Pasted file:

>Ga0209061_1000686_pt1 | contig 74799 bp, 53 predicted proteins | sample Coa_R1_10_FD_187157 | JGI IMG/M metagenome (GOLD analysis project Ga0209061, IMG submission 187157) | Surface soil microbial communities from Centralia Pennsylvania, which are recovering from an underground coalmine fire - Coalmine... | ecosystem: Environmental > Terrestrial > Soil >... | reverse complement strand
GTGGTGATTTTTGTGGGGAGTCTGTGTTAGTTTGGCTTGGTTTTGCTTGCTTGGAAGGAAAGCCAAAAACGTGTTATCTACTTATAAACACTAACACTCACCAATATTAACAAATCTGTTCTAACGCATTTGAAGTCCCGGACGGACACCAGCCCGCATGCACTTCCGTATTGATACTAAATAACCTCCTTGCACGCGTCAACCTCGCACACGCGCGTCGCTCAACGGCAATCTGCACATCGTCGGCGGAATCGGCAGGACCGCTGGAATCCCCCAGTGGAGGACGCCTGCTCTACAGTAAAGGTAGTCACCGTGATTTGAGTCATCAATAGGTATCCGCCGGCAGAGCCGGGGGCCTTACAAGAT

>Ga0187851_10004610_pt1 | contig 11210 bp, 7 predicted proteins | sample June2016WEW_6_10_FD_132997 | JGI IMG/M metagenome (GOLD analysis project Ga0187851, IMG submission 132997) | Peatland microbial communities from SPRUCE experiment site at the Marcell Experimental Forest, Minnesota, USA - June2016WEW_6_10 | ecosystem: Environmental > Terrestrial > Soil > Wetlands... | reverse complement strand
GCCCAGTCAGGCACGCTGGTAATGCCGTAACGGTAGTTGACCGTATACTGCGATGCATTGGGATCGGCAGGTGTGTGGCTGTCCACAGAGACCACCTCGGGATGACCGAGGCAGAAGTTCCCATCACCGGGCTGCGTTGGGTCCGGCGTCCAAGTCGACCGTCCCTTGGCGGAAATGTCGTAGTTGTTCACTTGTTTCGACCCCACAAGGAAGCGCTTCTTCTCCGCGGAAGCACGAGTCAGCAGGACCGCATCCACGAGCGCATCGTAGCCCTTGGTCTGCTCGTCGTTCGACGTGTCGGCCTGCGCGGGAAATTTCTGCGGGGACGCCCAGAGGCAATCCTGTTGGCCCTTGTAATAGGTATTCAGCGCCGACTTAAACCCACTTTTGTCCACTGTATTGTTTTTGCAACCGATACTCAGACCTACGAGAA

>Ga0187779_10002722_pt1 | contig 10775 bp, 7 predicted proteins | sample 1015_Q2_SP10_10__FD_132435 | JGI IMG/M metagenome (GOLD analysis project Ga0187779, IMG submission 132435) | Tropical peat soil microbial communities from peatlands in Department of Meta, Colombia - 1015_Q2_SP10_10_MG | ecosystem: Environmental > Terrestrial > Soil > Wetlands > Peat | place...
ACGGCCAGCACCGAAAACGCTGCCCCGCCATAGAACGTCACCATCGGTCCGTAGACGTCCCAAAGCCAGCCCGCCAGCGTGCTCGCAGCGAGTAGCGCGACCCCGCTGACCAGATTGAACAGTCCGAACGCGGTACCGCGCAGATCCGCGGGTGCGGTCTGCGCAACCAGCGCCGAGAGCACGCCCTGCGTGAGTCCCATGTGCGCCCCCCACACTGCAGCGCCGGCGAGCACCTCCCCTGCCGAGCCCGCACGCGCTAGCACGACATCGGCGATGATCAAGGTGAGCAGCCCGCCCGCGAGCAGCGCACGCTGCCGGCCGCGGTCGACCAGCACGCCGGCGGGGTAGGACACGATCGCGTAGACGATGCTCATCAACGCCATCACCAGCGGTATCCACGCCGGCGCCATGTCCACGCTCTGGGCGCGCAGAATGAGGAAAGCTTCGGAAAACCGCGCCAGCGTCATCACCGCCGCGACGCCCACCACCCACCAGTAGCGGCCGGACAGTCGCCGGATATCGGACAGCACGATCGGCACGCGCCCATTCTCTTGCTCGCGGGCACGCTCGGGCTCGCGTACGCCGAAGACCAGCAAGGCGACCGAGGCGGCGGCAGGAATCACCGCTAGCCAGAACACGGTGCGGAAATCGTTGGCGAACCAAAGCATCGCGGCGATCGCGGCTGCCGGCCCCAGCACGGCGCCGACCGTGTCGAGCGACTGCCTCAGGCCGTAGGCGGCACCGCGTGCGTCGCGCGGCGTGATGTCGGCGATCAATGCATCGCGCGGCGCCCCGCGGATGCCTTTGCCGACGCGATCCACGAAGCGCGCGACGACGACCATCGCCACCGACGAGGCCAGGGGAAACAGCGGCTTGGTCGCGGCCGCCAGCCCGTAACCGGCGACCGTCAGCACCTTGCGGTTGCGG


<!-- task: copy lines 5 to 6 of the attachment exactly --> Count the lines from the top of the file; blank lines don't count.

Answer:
>Ga0187779_10002722_pt1 | contig 10775 bp, 7 predicted proteins | sample 1015_Q2_SP10_10__FD_132435 | JGI IMG/M metagenome (GOLD analysis project Ga0187779, IMG submission 132435) | Tropical peat soil microbial communities from peatlands in Department of Meta, Colombia - 1015_Q2_SP10_10_MG | ecosystem: Environmental > Terrestrial > Soil > Wetlands > Peat | place...
ACGGCCAGCACCGAAAACGCTGCCCCGCCATAGAACGTCACCATCGGTCCGTAGACGTCCCAAAGCCAGCCCGCCAGCGTGCTCGCAGCGAGTAGCGCGACCCCGCTGACCAGATTGAACAGTCCGAACGCGGTACCGCGCAGATCCGCGGGTGCGGTCTGCGCAACCAGCGCCGAGAGCACGCCCTGCGTGAGTCCCATGTGCGCCCCCCACACTGCAGCGCCGGCGAGCACCTCCCCTGCCGAGCCCGCACGCGCTAGCACGACATCGGCGATGATCAAGGTGAGCAGCCCGCCCGCGAGCAGCGCACGCTGCCGGCCGCGGTCGACCAGCACGCCGGCGGGGTAGGACACGATCGCGTAGACGATGCTCATCAACGCCATCACCAGCGGTATCCACGCCGGCGCCATGTCCACGCTCTGGGCGCGCAGAATGAGGAAAGCTTCGGAAAACCGCGCCAGCGTCATCACCGCCGCGACGCCCACCACCCACCAGTAGCGGCCGGACAGTCGCCGGATATCGGACAGCACGATCGGCACGCGCCCATTCTCTTGCTCGCGGGCACGCTCGGGCTCGCGTACGCCGAAGACCAGCAAGGCGACCGAGGCGGCGGCAGGAATCACCGCTAGCCAGAACACGGTGCGGAAATCGTTGGCGAACCAAAGCATCGCGGCGATCGCGGCTGCCGGCCCCAGCACGGCGCCGACCGTGTCGAGCGACTGCCTCAGGCCGTAGGCGGCACCGCGTGCGTCGCGCGGCGTGATGTCGGCGATCAATGCATCGCGCGGCGCCCCGCGGATGCCTTTGCCGACGCGATCCACGAAGCGCGCGACGACGACCATCGCCACCGACGAGGCCAGGGGAAACAGCGGCTTGGTCGCGGCCGCCAGCCCGTAACCGGCGACCGTCAGCACCTTGCGGTTGCGG